• Sueter, Rear-Admiral Murray F. (1928). Airmen or Noahs: Fair Play for Our Airmen; The Great "Neon" Air Myth Exposed. London: Sir Isaac Pitman & Sons, Ltd.
  • Sueter, Rear-Admiral Murray F. (1937) The Evolution of the Tank. A Record of Royal Naval Air Service Caterpillar Experiments.. London, Hutchinson and Co (Reprint 1941 with additions).

Service Records

Naval Appointments
Preceded by
?
Captain of H.M.S. Fame
1897
Succeeded by
Charles Tibbits
Preceded by
Herbert Meade
Captain of H.M.S. Teazer
21 Jul, 1903[11] – 18 Aug, 1903[Inference]
Succeeded by
Henry C. R. Brocklebank
Preceded by
Anthony F. Gurney
Captain of H.M.S. Barham
5 Mar, 1906[12] – 1908[13]
Succeeded by
Herbert A. Adam
Preceded by
Robert E. R. Benson
Captain of H.M.S. Hermione
29 Sep, 1910[14]
Succeeded by
Norman L. Stanley
Preceded by
New Appointment
Director of the Air Department
25 Nov, 1912[15]
Succeeded by
Charles L. Vaughan-Lee
as Director of Air Services

Footnotes

  1. Sueter Service Record. The National Archives. ADM 196/43. f. 309.
  2. The London Gazette: no. 26534. p. 4154. 20 July, 1894.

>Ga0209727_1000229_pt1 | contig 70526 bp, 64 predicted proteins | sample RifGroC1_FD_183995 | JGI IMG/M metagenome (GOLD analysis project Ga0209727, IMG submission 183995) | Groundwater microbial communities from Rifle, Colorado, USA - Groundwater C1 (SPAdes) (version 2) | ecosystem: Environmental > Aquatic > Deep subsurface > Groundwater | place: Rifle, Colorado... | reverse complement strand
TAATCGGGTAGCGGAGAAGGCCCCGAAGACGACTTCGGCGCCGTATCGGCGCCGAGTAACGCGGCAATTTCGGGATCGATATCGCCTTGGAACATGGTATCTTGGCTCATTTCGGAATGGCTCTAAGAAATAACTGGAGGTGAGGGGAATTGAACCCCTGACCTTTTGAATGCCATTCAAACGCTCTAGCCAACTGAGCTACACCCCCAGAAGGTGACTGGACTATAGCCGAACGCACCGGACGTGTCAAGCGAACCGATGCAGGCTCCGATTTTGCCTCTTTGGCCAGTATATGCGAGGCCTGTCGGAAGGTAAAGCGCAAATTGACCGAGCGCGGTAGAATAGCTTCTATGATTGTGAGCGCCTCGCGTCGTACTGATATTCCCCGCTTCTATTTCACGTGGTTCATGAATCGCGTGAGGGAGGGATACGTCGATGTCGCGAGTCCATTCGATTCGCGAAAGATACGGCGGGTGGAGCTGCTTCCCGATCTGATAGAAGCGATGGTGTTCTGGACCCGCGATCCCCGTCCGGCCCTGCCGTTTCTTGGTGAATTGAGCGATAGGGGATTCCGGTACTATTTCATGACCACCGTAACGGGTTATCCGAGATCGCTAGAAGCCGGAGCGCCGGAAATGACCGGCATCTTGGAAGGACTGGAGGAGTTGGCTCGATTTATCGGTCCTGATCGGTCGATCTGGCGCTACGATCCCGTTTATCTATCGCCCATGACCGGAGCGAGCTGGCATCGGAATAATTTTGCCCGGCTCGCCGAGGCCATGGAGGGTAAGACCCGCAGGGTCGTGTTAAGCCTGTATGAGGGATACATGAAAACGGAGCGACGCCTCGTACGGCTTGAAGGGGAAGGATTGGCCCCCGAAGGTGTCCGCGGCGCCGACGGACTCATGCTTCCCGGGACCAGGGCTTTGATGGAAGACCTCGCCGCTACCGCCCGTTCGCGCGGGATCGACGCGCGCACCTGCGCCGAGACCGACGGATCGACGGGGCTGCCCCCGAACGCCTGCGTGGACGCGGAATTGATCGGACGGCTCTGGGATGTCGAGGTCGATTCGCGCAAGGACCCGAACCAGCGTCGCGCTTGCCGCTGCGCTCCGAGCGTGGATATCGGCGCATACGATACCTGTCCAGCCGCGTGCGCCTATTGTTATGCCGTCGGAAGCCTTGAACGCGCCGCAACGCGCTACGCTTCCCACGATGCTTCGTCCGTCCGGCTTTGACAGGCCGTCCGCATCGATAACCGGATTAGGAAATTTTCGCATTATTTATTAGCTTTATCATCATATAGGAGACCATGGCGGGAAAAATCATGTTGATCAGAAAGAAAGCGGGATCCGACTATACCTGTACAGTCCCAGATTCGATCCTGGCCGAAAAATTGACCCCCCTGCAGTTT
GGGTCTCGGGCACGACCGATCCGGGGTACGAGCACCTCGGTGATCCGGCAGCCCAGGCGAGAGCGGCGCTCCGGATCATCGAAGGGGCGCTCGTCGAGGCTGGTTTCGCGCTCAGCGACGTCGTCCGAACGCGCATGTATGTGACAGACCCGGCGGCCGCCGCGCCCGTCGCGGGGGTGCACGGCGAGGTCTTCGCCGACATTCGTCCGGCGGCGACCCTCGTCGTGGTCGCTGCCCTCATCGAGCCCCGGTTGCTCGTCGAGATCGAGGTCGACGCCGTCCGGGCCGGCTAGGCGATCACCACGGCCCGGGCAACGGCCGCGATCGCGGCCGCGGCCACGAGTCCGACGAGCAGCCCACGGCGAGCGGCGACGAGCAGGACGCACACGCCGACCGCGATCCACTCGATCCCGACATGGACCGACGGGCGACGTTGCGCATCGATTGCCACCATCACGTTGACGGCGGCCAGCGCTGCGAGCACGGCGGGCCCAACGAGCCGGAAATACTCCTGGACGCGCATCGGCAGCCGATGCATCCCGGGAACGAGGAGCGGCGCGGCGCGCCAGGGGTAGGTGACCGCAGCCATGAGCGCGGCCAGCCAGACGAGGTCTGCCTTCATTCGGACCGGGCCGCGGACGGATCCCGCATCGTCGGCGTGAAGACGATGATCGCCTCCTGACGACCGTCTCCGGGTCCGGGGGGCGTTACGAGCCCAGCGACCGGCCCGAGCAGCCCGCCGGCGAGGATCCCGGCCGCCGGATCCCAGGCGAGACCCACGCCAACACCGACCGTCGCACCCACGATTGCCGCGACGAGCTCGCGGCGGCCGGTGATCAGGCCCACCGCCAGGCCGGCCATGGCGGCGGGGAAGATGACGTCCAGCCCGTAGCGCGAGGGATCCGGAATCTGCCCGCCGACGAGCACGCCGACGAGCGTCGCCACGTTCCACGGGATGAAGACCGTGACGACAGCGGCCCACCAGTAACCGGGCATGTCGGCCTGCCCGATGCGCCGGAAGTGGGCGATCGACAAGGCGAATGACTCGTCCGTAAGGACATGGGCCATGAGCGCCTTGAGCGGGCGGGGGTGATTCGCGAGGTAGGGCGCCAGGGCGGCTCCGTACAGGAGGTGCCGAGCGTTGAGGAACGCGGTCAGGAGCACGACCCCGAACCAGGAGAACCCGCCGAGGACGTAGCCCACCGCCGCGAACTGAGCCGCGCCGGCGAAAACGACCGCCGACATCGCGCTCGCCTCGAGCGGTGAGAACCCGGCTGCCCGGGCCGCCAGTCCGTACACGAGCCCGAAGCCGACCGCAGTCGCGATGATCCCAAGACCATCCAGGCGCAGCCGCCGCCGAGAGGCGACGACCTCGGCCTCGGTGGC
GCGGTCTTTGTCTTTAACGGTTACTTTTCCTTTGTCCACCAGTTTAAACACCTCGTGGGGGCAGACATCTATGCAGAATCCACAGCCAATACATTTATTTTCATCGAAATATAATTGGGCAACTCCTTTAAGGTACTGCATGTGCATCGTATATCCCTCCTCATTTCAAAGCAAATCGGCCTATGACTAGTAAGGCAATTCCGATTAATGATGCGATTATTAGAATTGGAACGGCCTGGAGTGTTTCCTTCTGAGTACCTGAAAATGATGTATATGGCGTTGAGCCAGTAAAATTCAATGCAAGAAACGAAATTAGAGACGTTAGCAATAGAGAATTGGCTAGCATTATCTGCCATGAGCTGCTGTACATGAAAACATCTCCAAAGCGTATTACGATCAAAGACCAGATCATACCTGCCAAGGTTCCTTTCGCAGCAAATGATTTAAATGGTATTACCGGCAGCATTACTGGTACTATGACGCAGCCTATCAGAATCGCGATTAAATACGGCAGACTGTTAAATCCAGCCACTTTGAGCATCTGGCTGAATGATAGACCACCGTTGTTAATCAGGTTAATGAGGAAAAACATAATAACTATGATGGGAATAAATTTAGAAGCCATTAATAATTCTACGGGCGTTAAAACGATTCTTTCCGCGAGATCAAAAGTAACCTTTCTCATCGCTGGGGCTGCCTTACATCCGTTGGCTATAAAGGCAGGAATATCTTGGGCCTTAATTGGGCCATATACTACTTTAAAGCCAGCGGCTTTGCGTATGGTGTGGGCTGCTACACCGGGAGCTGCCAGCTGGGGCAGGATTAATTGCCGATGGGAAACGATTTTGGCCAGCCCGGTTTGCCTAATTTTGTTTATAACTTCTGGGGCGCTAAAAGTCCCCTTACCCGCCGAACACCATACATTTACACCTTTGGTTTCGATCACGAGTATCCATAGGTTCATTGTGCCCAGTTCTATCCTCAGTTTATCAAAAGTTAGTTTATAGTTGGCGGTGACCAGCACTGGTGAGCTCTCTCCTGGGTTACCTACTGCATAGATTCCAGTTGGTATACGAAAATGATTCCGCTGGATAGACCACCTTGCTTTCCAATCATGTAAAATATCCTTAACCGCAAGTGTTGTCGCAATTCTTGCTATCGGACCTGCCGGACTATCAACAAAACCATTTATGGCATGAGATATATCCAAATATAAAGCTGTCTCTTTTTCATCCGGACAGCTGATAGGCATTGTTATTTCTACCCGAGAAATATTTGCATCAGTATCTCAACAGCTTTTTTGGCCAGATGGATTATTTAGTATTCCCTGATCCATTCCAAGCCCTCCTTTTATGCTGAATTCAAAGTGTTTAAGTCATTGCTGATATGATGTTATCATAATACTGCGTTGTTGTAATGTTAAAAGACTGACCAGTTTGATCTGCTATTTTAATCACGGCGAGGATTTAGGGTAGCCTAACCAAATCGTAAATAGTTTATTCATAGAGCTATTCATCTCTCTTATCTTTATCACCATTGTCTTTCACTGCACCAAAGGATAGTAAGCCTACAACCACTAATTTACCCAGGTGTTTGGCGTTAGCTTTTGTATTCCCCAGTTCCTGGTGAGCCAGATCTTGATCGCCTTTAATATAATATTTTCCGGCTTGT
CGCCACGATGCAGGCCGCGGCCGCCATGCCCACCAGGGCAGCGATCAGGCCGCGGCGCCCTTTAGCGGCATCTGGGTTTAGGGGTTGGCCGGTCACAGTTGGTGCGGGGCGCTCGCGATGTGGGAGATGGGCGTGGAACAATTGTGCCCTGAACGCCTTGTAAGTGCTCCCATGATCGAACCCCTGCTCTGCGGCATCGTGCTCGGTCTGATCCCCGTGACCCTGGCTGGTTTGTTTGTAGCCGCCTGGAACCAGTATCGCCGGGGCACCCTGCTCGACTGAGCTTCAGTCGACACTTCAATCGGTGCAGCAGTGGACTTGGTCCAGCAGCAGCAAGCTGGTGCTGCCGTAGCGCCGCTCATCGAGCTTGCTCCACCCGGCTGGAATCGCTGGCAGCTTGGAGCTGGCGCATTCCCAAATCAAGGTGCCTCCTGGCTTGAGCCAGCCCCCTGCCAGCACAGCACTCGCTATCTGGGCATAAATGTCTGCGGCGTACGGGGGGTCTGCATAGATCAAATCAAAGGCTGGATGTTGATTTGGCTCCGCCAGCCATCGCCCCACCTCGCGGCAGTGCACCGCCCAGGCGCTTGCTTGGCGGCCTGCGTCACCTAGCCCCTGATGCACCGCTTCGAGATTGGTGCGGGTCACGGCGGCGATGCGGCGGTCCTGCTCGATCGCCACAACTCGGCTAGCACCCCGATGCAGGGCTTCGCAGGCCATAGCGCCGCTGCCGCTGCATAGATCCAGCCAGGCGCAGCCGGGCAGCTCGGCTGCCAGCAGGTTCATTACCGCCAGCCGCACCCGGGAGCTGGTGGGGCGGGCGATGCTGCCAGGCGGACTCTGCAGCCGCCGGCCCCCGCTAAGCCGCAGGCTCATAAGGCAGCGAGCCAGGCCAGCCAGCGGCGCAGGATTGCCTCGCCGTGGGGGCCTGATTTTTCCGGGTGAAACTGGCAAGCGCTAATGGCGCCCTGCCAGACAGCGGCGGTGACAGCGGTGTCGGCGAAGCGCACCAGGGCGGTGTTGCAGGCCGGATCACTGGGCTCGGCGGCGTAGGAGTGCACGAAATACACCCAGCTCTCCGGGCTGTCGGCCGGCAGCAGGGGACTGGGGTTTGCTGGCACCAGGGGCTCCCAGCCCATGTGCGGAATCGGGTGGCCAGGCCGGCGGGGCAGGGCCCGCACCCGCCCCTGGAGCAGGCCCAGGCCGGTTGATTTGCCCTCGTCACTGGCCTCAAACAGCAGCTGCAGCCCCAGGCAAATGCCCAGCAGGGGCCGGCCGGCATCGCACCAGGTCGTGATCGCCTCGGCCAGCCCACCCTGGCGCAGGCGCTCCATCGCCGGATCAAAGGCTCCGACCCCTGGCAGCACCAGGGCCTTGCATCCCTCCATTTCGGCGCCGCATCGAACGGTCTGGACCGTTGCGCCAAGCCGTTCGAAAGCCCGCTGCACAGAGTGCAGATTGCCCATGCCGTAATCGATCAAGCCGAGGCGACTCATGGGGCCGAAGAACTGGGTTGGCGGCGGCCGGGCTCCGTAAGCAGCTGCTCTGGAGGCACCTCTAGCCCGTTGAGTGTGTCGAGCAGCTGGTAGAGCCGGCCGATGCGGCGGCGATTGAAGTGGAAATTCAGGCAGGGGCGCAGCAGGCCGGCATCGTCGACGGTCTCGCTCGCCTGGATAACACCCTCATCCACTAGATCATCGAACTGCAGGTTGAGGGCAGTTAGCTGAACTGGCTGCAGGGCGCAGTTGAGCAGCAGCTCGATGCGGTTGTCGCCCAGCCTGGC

3. The London Gazette: no. 27572. p. 4187. 3 July, 1903.
  4. Principal Questions Dealt with by the Director of Naval Ordnance, 1905. pp. 466-7.
  5. The London Gazette: no. 28263. p. 4857. 25 June, 1909.
  6. "Naval and Military Intelligence" (Official Appointments and Notices). The Times. Friday, 7 October, 1910. Issue 39397, col C, p. 3.
  7. The Edinburgh Gazette: no. 12630. p. 7. 2 January, 1914.
  8. The London Gazette: no. 31761. p. 1264. 30 January, 1920.
  9. The London Gazette: no. 32017. p. 8408. 13 August, 1920.
  10. "Women's Win for Anti-Waste" (News). The Times. Saturday, 18 June, 1921. Issue 42750, col C, p. 10.
  11. "APPOINTMENTS FOR THE NAVAL MANOEUVRES." The Times (London, England), Thursday, Jul 16, 1903; pg. 8; Issue 37134.
  12. The Navy List. (March, 1907). p. 282.
  13. "Sir Murray Sueter" (Obituaries). The Times. Friday, 5 February, 1960. Issue 54687, col A, p. 15.
  14. The Navy List. (April, 1911). p. 325.
  15. Sueter Service Record. The National Archives. ADM 196/43. f. 309.